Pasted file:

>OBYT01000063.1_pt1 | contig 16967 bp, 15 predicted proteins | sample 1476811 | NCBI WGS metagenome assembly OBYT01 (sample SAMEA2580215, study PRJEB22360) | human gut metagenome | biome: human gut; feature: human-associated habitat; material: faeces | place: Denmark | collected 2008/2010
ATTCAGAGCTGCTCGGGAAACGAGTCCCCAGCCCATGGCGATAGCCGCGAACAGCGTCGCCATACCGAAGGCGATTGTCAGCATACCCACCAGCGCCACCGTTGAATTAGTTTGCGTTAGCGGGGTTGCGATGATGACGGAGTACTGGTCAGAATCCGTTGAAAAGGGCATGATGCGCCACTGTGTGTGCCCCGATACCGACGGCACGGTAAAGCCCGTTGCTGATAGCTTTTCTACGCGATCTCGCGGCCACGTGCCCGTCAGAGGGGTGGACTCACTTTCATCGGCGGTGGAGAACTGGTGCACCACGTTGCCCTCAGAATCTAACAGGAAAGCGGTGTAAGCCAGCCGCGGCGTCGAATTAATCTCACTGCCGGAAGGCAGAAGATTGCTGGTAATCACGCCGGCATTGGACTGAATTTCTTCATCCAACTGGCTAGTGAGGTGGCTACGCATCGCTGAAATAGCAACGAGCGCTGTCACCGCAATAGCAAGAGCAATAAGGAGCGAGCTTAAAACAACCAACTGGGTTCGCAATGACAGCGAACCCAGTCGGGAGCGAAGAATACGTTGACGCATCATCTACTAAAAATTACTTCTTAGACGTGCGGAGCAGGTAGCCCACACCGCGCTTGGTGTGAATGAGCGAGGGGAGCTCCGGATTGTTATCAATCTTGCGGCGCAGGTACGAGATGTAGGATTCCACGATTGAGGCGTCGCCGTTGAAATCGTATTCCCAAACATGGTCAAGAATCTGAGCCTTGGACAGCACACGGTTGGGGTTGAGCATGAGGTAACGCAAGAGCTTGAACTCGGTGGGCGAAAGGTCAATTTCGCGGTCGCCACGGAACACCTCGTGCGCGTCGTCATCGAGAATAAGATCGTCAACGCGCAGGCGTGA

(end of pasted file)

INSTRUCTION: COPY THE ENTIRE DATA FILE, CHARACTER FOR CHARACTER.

>OBYT01000063.1_pt1 | contig 16967 bp, 15 predicted proteins | sample 1476811 | NCBI WGS metagenome assembly OBYT01 (sample SAMEA2580215, study PRJEB22360) | human gut metagenome | biome: human gut; feature: human-associated habitat; material: faeces | place: Denmark | collected 2008/2010
ATTCAGAGCTGCTCGGGAAACGAGTCCCCAGCCCATGGCGATAGCCGCGAACAGCGTCGCCATACCGAAGGCGATTGTCAGCATACCCACCAGCGCCACCGTTGAATTAGTTTGCGTTAGCGGGGTTGCGATGATGACGGAGTACTGGTCAGAATCCGTTGAAAAGGGCATGATGCGCCACTGTGTGTGCCCCGATACCGACGGCACGGTAAAGCCCGTTGCTGATAGCTTTTCTACGCGATCTCGCGGCCACGTGCCCGTCAGAGGGGTGGACTCACTTTCATCGGCGGTGGAGAACTGGTGCACCACGTTGCCCTCAGAATCTAACAGGAAAGCGGTGTAAGCCAGCCGCGGCGTCGAATTAATCTCACTGCCGGAAGGCAGAAGATTGCTGGTAATCACGCCGGCATTGGACTGAATTTCTTCATCCAACTGGCTAGTGAGGTGGCTACGCATCGCTGAAATAGCAACGAGCGCTGTCACCGCAATAGCAAGAGCAATAAGGAGCGAGCTTAAAACAACCAACTGGGTTCGCAATGACAGCGAACCCAGTCGGGAGCGAAGAATACGTTGACGCATCATCTACTAAAAATTACTTCTTAGACGTGCGGAGCAGGTAGCCCACACCGCGCTTGGTGTGAATGAGCGAGGGGAGCTCCGGATTGTTATCAATCTTGCGGCGCAGGTACGAGATGTAGGATTCCACGATTGAGGCGTCGCCGTTGAAATCGTATTCCCAAACATGGTCAAGAATCTGAGCCTTGGACAGCACACGGTTGGGGTTGAGCATGAGGTAACGCAAGAGCTTGAACTCGGTGGGCGAAAGGTCAATTTCGCGGTCGCCACGGAACACCTCGTGCGCGTCGTCATCGAGAATAAGATCGTCAACGCGCAGGCGTGA